Saturday, October 31, 2009


By JOHN M. BRIDGES, Mattoon

I was a US Army soldier from 1977 to 1981. I did not serve during a declared war, but nevertheless, I did serve with heroes.

I enlisted to preserve the security of the United States and the NATO alliance. We served during a trifle and all but forgotten spot in American history known as the “Cold War.” I served on a Pershing 1A missile base in the then-Federal Republic of Germany.

We carried live ammunition 24/7 and it was our responsibility to safeguard 18 nuclear missiles known then as the “nuclear deterrent” to a Soviet invasion of Western Europe.

For those who have never been told about this poignant time in history, the threat was very, very real.

From the cessations of action in Vietnam and until the Berlin wall came down, at least 62 Americans were Killed in Action, hundreds were Wounded in Action, 18 are still Missing in Action, and an estimated 5,000 died in American military operations, exercises, missions, and support activities.

The Cold War in Europe was a real war, fought with real weapons, with real ammunition. An actual military theater of operations existed.

Five million US military members teamed up with NATO allied nations military forces to prevent the USSR-Warsaw Pact military forces from invading Western Europe.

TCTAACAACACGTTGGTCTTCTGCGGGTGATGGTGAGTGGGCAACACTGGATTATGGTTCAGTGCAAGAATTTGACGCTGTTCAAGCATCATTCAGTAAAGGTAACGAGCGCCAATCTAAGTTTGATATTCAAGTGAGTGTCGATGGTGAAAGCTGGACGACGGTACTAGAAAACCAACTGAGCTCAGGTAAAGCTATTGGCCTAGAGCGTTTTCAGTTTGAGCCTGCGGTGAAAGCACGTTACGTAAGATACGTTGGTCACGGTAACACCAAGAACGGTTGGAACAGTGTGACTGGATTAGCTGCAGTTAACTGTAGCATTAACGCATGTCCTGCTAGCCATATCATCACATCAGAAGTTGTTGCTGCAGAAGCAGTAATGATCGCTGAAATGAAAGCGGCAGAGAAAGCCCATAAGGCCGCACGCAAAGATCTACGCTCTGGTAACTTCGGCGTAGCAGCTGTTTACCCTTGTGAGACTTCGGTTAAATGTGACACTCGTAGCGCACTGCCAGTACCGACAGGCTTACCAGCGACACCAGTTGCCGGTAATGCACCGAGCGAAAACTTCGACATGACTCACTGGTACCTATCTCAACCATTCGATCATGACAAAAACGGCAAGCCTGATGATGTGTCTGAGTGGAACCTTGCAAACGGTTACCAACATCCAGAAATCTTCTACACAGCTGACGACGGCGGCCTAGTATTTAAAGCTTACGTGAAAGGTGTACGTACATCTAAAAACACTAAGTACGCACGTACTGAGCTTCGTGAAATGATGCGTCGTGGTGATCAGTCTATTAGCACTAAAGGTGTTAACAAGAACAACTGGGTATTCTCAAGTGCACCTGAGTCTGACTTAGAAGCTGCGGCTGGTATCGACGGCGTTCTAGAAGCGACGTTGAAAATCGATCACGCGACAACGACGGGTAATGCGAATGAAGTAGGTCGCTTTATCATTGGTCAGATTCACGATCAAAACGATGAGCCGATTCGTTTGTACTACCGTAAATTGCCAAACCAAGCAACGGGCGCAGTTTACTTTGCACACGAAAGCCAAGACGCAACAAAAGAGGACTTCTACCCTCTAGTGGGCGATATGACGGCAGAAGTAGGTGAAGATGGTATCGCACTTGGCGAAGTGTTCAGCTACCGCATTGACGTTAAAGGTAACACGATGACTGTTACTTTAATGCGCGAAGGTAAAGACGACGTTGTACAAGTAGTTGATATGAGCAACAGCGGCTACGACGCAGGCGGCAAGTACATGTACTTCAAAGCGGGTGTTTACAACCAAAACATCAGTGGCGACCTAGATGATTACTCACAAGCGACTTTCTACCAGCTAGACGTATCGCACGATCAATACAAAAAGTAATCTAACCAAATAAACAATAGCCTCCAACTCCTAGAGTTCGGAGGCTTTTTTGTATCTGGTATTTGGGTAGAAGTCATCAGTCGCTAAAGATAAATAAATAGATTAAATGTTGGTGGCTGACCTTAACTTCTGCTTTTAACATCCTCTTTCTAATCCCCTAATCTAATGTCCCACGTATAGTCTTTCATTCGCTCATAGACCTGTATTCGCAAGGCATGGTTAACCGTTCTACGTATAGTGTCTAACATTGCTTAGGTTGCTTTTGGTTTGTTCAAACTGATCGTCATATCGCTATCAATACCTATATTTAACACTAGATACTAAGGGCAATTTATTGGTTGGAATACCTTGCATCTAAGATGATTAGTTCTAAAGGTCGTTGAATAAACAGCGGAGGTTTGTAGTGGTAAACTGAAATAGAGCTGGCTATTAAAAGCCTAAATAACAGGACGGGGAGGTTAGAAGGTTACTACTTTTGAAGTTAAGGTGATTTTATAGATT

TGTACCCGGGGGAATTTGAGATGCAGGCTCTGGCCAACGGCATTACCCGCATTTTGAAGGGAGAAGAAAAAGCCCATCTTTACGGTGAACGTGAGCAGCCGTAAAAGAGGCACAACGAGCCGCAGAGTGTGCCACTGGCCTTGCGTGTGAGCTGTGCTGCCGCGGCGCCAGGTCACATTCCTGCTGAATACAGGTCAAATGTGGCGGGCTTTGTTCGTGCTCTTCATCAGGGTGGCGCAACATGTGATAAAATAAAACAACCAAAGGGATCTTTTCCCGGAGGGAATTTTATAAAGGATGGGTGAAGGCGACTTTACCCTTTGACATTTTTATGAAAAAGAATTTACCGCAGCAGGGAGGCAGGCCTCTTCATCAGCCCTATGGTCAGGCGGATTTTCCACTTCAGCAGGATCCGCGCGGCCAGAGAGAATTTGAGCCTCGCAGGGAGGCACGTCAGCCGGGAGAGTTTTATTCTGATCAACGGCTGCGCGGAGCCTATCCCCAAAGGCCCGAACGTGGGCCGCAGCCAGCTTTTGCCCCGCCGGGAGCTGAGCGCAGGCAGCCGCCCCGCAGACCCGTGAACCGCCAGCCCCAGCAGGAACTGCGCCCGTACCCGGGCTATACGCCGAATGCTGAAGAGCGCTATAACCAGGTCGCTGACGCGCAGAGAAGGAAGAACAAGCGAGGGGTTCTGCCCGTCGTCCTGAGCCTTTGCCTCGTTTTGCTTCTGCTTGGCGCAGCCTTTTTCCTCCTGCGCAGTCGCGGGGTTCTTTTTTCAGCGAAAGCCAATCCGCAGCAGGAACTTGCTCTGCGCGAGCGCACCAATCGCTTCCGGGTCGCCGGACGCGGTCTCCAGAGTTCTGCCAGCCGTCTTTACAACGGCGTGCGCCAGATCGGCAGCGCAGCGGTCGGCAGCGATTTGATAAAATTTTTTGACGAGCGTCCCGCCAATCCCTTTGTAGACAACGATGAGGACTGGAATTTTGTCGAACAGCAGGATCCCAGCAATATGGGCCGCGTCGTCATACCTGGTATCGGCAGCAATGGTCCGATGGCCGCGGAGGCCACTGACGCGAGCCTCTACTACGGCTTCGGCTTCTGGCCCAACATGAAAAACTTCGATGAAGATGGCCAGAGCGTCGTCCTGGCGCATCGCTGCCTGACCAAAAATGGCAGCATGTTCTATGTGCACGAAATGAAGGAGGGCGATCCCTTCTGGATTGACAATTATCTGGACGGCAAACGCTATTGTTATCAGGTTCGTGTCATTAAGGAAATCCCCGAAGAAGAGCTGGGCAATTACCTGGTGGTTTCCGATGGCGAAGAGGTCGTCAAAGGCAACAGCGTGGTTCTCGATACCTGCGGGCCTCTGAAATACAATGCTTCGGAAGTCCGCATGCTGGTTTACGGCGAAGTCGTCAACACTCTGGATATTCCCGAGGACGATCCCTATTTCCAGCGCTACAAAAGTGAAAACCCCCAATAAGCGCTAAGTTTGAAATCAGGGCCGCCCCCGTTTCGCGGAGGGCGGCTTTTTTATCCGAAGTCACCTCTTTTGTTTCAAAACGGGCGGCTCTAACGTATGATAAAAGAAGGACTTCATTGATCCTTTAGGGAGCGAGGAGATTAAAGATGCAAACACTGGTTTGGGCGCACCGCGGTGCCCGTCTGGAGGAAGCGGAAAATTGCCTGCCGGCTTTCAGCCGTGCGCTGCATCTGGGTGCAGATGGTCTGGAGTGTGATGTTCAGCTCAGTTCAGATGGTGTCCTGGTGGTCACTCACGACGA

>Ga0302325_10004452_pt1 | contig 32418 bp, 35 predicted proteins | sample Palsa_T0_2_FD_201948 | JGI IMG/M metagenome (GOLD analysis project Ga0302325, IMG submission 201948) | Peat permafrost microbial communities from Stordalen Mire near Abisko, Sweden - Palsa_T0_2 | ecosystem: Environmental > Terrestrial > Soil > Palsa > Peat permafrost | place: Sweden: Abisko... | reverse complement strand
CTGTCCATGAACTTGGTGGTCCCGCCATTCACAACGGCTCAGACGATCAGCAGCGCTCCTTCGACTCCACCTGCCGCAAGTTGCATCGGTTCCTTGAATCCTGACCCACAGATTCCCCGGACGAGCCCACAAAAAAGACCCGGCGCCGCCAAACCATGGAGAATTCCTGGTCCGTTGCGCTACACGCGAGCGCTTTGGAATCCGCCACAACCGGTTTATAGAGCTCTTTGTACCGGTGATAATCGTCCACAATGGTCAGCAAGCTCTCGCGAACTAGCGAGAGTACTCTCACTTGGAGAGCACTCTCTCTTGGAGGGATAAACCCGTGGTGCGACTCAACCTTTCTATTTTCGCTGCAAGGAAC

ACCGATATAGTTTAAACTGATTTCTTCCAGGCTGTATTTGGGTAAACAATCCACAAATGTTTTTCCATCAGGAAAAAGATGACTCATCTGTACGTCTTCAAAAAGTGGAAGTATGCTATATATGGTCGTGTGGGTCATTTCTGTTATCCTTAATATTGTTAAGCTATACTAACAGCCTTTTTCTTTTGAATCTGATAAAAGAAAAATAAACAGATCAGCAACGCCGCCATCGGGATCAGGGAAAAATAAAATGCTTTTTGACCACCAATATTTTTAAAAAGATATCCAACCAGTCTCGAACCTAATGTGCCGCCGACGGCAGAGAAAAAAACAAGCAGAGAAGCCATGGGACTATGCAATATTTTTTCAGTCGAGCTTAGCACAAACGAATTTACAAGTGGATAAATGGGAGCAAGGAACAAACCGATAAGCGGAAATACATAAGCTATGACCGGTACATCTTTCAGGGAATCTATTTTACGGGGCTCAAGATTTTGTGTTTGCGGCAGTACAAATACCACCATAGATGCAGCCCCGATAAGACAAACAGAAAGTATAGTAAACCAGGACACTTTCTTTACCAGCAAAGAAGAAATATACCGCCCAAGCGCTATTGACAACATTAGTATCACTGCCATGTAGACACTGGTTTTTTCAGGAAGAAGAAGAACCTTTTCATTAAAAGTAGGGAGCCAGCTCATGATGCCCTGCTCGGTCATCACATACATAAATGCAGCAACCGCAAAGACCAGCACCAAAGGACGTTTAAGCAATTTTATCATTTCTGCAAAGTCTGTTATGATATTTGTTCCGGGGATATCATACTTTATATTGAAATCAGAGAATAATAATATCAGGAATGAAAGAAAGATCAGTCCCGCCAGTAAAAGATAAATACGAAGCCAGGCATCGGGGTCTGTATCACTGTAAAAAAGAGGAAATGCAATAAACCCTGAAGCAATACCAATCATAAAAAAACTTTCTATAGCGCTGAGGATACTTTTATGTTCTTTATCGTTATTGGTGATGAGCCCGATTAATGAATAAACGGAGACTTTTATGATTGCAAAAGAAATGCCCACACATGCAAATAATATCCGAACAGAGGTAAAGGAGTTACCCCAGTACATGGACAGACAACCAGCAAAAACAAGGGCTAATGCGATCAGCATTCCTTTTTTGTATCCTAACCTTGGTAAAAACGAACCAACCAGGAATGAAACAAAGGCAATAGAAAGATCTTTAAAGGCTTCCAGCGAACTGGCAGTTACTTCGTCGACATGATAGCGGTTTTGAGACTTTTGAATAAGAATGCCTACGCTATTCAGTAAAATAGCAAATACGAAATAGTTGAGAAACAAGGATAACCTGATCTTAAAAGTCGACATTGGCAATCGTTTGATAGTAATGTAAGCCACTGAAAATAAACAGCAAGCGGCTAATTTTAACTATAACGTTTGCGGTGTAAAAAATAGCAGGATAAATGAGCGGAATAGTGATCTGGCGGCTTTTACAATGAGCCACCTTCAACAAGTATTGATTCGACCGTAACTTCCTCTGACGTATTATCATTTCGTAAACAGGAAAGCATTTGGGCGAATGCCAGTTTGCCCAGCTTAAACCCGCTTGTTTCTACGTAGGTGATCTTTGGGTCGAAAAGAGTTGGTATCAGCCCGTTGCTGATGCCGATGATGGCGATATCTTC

It’s kind of ironic that I and my brothers in arms that served then can’t become a real member of the VFW. We “didn’t count as war veterans.” The fact is that many thousands of American War Veterans never served a second of combat, nor did they ever leave American soil.

We still died in uniform, were routinely shot at and did in fact kill insurgents that jeopardized the security of Europe. Go tell thier loved ones they served and died for nothing.

Any veteran has my utmost respect. I wholeheartedly revere the respect and love finally shown to our returning heroes.

I as well as a lot of my fellow returning soldiers were spit on in airports, preyed upon by everyone from Hare Krishna’s and panhandlers to unscrupulous cab drivers. There were no USO volunteers, no bands playing, and never a thank you from anyone; in fact, there was no eye contact likened to what the public now shows to the homeless. We still served our country with pride.